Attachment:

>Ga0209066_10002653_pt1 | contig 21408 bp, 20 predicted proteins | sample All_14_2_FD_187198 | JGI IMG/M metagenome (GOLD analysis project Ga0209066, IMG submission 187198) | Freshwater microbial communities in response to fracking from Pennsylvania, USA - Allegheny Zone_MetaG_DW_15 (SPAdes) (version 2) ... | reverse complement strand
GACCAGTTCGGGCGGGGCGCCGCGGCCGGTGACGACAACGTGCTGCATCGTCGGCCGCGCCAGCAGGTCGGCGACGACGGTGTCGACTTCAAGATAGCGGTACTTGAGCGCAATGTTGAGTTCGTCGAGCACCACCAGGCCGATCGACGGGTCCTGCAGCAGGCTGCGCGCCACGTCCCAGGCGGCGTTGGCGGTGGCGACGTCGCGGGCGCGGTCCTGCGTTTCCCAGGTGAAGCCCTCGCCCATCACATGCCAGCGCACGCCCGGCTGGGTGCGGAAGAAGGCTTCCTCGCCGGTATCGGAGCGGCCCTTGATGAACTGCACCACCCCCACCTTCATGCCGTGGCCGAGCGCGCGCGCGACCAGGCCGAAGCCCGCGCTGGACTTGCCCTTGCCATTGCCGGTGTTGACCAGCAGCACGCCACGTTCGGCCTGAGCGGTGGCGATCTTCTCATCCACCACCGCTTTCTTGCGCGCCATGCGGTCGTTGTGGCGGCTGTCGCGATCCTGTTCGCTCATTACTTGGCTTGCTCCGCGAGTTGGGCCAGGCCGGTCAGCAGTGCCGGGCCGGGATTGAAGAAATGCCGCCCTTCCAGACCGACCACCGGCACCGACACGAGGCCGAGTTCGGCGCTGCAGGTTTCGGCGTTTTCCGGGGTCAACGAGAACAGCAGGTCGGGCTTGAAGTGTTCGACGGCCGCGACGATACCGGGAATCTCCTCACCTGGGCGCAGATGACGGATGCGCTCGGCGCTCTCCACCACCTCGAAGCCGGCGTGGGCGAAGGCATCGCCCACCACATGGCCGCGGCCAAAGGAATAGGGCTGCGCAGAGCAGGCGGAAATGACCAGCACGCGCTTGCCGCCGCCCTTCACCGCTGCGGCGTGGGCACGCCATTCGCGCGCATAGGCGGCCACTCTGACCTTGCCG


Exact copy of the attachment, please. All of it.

>Ga0209066_10002653_pt1 | contig 21408 bp, 20 predicted proteins | sample All_14_2_FD_187198 | JGI IMG/M metagenome (GOLD analysis project Ga0209066, IMG submission 187198) | Freshwater microbial communities in response to fracking from Pennsylvania, USA - Allegheny Zone_MetaG_DW_15 (SPAdes) (version 2) ... | reverse complement strand
GACCAGTTCGGGCGGGGCGCCGCGGCCGGTGACGACAACGTGCTGCATCGTCGGCCGCGCCAGCAGGTCGGCGACGACGGTGTCGACTTCAAGATAGCGGTACTTGAGCGCAATGTTGAGTTCGTCGAGCACCACCAGGCCGATCGACGGGTCCTGCAGCAGGCTGCGCGCCACGTCCCAGGCGGCGTTGGCGGTGGCGACGTCGCGGGCGCGGTCCTGCGTTTCCCAGGTGAAGCCCTCGCCCATCACATGCCAGCGCACGCCCGGCTGGGTGCGGAAGAAGGCTTCCTCGCCGGTATCGGAGCGGCCCTTGATGAACTGCACCACCCCCACCTTCATGCCGTGGCCGAGCGCGCGCGCGACCAGGCCGAAGCCCGCGCTGGACTTGCCCTTGCCATTGCCGGTGTTGACCAGCAGCACGCCACGTTCGGCCTGAGCGGTGGCGATCTTCTCATCCACCACCGCTTTCTTGCGCGCCATGCGGTCGTTGTGGCGGCTGTCGCGATCCTGTTCGCTCATTACTTGGCTTGCTCCGCGAGTTGGGCCAGGCCGGTCAGCAGTGCCGGGCCGGGATTGAAGAAATGCCGCCCTTCCAGACCGACCACCGGCACCGACACGAGGCCGAGTTCGGCGCTGCAGGTTTCGGCGTTTTCCGGGGTCAACGAGAACAGCAGGTCGGGCTTGAAGTGTTCGACGGCCGCGACGATACCGGGAATCTCCTCACCTGGGCGCAGATGACGGATGCGCTCGGCGCTCTCCACCACCTCGAAGCCGGCGTGGGCGAAGGCATCGCCCACCACATGGCCGCGGCCAAAGGAATAGGGCTGCGCAGAGCAGGCGGAAATGACCAGCACGCGCTTGCCGCCGCCCTTCACCGCTGCGGCGTGGGCACGCCATTCGCGCGCATAGGCGGCCACTCTGACCTTGCCG